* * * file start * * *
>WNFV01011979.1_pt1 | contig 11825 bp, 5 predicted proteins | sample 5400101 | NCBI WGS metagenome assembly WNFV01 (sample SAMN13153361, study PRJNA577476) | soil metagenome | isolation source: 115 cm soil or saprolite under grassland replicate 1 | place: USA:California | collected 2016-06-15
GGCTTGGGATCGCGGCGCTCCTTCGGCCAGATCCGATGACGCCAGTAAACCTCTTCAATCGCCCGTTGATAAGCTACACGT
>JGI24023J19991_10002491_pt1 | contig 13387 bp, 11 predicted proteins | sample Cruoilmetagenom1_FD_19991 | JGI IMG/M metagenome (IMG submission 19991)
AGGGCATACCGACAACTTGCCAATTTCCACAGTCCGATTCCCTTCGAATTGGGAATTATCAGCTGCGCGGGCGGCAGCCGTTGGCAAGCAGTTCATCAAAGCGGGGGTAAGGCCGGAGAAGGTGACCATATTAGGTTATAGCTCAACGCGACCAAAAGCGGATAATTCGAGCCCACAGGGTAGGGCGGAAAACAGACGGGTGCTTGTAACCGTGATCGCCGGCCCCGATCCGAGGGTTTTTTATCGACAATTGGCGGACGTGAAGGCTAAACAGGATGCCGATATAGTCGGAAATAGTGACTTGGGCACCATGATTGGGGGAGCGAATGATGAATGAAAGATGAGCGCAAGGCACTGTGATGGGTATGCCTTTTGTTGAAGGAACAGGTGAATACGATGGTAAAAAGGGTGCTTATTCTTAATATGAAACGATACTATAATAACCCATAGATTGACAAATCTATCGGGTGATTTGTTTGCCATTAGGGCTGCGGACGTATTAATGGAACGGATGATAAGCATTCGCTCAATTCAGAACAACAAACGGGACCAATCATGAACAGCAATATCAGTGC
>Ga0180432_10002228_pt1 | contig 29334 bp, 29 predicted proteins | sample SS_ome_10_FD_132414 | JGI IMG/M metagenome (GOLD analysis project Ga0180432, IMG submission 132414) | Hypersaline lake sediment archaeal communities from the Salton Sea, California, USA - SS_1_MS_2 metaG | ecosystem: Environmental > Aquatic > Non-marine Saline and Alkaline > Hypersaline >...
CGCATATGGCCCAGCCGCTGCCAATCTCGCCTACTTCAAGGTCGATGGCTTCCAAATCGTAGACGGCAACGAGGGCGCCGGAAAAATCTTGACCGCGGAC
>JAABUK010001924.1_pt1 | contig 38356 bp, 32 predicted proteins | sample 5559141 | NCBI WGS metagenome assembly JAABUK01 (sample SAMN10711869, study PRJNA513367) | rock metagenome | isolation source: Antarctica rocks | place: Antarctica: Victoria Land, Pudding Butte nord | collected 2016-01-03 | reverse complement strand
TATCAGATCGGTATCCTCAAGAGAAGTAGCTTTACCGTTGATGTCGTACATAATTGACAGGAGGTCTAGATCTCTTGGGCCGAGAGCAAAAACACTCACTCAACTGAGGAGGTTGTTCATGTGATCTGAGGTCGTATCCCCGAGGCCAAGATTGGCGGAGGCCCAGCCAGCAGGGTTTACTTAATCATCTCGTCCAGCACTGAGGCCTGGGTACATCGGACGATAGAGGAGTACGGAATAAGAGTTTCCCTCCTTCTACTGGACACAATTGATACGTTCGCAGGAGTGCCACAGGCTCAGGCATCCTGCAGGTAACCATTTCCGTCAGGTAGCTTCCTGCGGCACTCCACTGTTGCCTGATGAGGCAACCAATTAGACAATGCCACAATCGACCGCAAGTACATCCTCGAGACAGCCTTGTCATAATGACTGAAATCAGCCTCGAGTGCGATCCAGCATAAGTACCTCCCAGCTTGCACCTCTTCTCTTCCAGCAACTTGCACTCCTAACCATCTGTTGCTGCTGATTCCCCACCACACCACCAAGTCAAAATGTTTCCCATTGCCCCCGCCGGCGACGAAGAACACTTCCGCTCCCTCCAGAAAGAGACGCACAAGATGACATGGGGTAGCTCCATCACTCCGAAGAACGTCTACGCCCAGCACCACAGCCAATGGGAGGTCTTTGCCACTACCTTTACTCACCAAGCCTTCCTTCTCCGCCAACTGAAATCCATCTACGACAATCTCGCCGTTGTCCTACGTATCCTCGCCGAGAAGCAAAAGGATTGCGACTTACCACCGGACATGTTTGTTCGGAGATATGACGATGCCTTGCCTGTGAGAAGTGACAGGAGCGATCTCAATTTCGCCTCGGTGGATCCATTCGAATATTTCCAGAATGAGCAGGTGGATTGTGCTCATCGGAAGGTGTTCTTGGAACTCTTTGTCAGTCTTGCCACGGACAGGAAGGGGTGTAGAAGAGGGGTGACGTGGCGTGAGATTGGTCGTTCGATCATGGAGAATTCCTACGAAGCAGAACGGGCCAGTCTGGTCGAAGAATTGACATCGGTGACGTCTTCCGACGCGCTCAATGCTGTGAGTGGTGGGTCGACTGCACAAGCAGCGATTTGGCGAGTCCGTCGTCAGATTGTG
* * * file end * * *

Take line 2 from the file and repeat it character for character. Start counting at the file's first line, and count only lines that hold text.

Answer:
GGCTTGGGATCGCGGCGCTCCTTCGGCCAGATCCGATGACGCCAGTAAACCTCTTCAATCGCCCGTTGATAAGCTACACGT